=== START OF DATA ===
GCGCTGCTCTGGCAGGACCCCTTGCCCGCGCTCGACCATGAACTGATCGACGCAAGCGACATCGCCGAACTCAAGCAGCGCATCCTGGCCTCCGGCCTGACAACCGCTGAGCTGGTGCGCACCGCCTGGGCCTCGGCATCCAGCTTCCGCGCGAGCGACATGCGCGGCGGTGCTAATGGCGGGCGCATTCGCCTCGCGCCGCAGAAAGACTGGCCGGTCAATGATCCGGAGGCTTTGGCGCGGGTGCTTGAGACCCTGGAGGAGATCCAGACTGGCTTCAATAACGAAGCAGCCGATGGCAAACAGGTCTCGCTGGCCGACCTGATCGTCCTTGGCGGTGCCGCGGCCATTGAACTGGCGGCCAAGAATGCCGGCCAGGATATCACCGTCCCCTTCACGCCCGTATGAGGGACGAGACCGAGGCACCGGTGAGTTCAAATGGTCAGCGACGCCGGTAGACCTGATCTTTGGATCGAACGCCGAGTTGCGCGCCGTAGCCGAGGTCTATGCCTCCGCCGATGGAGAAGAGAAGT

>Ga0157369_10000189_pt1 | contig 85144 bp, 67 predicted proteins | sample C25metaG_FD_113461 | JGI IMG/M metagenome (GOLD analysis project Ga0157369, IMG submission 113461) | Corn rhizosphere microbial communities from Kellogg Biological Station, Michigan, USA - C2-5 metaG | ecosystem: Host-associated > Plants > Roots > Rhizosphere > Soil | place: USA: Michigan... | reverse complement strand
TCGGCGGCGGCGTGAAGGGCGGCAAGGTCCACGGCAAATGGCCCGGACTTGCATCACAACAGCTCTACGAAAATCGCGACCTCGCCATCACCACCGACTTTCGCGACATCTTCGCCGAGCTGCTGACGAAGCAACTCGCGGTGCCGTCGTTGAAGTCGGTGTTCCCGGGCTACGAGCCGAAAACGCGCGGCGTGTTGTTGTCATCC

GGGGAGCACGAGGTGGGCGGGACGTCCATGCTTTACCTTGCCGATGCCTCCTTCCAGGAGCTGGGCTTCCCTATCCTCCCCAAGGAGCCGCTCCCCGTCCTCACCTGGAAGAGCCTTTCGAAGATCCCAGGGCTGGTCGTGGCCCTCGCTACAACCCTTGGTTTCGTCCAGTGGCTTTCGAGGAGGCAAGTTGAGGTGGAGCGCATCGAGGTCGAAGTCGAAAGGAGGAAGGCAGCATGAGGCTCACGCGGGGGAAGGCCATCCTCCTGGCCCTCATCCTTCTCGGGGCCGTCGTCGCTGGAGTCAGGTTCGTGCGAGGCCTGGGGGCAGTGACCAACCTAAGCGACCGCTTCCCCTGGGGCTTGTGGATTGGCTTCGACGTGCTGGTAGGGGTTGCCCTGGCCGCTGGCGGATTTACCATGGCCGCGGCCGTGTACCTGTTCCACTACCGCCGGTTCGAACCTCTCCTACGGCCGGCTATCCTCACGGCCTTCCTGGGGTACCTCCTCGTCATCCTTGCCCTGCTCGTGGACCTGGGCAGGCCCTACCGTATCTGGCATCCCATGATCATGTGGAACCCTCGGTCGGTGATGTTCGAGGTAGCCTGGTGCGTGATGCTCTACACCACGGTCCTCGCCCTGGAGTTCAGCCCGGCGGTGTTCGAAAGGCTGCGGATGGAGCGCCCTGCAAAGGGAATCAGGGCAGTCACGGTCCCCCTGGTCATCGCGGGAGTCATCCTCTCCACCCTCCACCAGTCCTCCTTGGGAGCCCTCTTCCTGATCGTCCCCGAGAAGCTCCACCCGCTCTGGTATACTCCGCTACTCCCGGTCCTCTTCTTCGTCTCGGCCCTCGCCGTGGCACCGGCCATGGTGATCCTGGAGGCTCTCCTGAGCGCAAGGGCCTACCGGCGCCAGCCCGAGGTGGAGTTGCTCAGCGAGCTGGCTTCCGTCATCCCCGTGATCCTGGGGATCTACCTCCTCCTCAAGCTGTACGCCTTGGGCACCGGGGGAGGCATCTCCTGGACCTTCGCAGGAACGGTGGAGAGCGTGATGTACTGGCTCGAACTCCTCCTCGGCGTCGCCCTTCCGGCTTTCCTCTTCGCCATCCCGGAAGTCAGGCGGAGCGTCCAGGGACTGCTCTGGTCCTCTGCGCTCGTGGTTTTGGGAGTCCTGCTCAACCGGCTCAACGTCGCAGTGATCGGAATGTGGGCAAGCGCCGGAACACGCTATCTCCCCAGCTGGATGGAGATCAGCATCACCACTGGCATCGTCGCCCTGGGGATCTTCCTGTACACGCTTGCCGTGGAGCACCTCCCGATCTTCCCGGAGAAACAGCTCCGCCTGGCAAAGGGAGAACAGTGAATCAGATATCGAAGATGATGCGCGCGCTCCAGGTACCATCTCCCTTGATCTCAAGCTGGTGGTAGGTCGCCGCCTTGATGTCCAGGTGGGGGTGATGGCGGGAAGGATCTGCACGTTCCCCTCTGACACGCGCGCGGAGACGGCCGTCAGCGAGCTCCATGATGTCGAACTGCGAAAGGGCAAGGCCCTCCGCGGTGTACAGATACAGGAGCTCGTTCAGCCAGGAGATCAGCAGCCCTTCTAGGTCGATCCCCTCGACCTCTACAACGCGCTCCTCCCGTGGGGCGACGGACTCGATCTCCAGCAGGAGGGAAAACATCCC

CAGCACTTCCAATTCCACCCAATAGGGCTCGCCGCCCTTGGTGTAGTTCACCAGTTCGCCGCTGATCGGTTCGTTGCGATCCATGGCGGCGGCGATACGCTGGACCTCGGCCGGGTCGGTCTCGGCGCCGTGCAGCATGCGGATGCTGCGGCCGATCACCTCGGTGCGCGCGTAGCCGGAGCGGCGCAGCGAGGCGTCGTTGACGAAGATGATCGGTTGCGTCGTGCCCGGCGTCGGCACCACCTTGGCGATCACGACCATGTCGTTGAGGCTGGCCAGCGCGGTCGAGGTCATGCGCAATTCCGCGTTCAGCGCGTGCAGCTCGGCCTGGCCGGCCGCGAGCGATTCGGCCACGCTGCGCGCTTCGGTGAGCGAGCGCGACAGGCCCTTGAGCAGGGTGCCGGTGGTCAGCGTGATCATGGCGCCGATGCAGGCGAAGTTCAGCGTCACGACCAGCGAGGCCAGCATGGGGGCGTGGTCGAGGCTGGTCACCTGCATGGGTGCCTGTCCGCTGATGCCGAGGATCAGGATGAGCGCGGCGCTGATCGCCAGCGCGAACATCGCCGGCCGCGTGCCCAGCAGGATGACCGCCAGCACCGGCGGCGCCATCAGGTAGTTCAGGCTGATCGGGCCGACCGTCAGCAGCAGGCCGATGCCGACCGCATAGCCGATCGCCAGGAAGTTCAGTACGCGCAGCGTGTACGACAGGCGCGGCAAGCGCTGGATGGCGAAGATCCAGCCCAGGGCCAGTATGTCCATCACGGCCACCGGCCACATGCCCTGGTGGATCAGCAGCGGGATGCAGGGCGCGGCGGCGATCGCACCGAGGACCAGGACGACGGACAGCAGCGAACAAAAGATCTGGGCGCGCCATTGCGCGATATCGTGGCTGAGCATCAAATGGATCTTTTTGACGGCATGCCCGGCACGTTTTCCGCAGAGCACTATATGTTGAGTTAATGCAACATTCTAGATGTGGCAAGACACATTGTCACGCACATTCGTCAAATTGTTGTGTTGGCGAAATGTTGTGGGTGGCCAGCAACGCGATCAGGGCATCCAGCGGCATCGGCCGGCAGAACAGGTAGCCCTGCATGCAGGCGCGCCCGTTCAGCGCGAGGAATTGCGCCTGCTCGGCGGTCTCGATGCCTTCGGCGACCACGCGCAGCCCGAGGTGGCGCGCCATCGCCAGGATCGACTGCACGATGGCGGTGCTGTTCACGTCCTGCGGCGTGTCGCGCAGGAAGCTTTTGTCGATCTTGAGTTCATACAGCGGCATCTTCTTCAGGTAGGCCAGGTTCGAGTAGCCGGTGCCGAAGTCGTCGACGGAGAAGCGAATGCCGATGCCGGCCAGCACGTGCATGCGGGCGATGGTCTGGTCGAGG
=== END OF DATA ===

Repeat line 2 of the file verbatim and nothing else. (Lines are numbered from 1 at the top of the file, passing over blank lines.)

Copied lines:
>Ga0157369_10000189_pt1 | contig 85144 bp, 67 predicted proteins | sample C25metaG_FD_113461 | JGI IMG/M metagenome (GOLD analysis project Ga0157369, IMG submission 113461) | Corn rhizosphere microbial communities from Kellogg Biological Station, Michigan, USA - C2-5 metaG | ecosystem: Host-associated > Plants > Roots > Rhizosphere > Soil | place: USA: Michigan... | reverse complement strand